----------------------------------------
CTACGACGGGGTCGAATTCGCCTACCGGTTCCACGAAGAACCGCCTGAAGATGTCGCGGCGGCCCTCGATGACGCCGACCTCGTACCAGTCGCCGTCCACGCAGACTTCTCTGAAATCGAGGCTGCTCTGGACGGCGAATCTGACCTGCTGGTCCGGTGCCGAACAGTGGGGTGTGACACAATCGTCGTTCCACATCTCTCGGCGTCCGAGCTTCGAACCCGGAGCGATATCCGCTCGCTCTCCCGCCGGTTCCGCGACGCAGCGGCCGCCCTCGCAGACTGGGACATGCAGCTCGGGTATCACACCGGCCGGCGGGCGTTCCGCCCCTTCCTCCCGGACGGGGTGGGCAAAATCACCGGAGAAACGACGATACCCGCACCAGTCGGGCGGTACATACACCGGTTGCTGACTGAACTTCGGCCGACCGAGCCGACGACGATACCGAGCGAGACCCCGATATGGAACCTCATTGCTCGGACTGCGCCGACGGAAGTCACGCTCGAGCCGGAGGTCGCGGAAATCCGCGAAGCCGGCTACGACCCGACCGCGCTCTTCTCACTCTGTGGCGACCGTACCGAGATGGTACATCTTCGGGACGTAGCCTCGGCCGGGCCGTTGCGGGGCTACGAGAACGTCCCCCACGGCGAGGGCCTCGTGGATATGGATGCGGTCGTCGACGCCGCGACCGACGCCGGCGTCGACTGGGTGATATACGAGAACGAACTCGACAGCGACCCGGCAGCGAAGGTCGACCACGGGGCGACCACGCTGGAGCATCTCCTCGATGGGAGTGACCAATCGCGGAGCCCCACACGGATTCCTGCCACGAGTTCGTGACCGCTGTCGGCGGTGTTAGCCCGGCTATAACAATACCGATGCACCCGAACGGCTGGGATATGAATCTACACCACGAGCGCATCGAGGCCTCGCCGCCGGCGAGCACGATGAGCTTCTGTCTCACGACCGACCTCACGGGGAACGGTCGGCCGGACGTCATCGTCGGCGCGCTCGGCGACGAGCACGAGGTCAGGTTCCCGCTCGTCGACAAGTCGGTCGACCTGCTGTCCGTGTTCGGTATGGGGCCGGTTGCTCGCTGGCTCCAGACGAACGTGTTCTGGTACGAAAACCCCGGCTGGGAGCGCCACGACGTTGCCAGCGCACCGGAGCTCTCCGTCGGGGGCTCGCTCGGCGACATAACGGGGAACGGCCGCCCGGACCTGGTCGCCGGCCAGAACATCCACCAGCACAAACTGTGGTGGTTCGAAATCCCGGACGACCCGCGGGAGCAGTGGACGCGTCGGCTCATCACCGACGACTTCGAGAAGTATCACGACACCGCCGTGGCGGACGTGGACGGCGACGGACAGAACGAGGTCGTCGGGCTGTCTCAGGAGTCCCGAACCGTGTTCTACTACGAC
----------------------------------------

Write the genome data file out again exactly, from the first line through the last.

CTACGACGGGGTCGAATTCGCCTACCGGTTCCACGAAGAACCGCCTGAAGATGTCGCGGCGGCCCTCGATGACGCCGACCTCGTACCAGTCGCCGTCCACGCAGACTTCTCTGAAATCGAGGCTGCTCTGGACGGCGAATCTGACCTGCTGGTCCGGTGCCGAACAGTGGGGTGTGACACAATCGTCGTTCCACATCTCTCGGCGTCCGAGCTTCGAACCCGGAGCGATATCCGCTCGCTCTCCCGCCGGTTCCGCGACGCAGCGGCCGCCCTCGCAGACTGGGACATGCAGCTCGGGTATCACACCGGCCGGCGGGCGTTCCGCCCCTTCCTCCCGGACGGGGTGGGCAAAATCACCGGAGAAACGACGATACCCGCACCAGTCGGGCGGTACATACACCGGTTGCTGACTGAACTTCGGCCGACCGAGCCGACGACGATACCGAGCGAGACCCCGATATGGAACCTCATTGCTCGGACTGCGCCGACGGAAGTCACGCTCGAGCCGGAGGTCGCGGAAATCCGCGAAGCCGGCTACGACCCGACCGCGCTCTTCTCACTCTGTGGCGACCGTACCGAGATGGTACATCTTCGGGACGTAGCCTCGGCCGGGCCGTTGCGGGGCTACGAGAACGTCCCCCACGGCGAGGGCCTCGTGGATATGGATGCGGTCGTCGACGCCGCGACCGACGCCGGCGTCGACTGGGTGATATACGAGAACGAACTCGACAGCGACCCGGCAGCGAAGGTCGACCACGGGGCGACCACGCTGGAGCATCTCCTCGATGGGAGTGACCAATCGCGGAGCCCCACACGGATTCCTGCCACGAGTTCGTGACCGCTGTCGGCGGTGTTAGCCCGGCTATAACAATACCGATGCACCCGAACGGCTGGGATATGAATCTACACCACGAGCGCATCGAGGCCTCGCCGCCGGCGAGCACGATGAGCTTCTGTCTCACGACCGACCTCACGGGGAACGGTCGGCCGGACGTCATCGTCGGCGCGCTCGGCGACGAGCACGAGGTCAGGTTCCCGCTCGTCGACAAGTCGGTCGACCTGCTGTCCGTGTTCGGTATGGGGCCGGTTGCTCGCTGGCTCCAGACGAACGTGTTCTGGTACGAAAACCCCGGCTGGGAGCGCCACGACGTTGCCAGCGCACCGGAGCTCTCCGTCGGGGGCTCGCTCGGCGACATAACGGGGAACGGCCGCCCGGACCTGGTCGCCGGCCAGAACATCCACCAGCACAAACTGTGGTGGTTCGAAATCCCGGACGACCCGCGGGAGCAGTGGACGCGTCGGCTCATCACCGACGACTTCGAGAAGTATCACGACACCGCCGTGGCGGACGTGGACGGCGACGGACAGAACGAGGTCGTCGGGCTGTCTCAGGAGTCCCGAACCGTGTTCTACTACGAC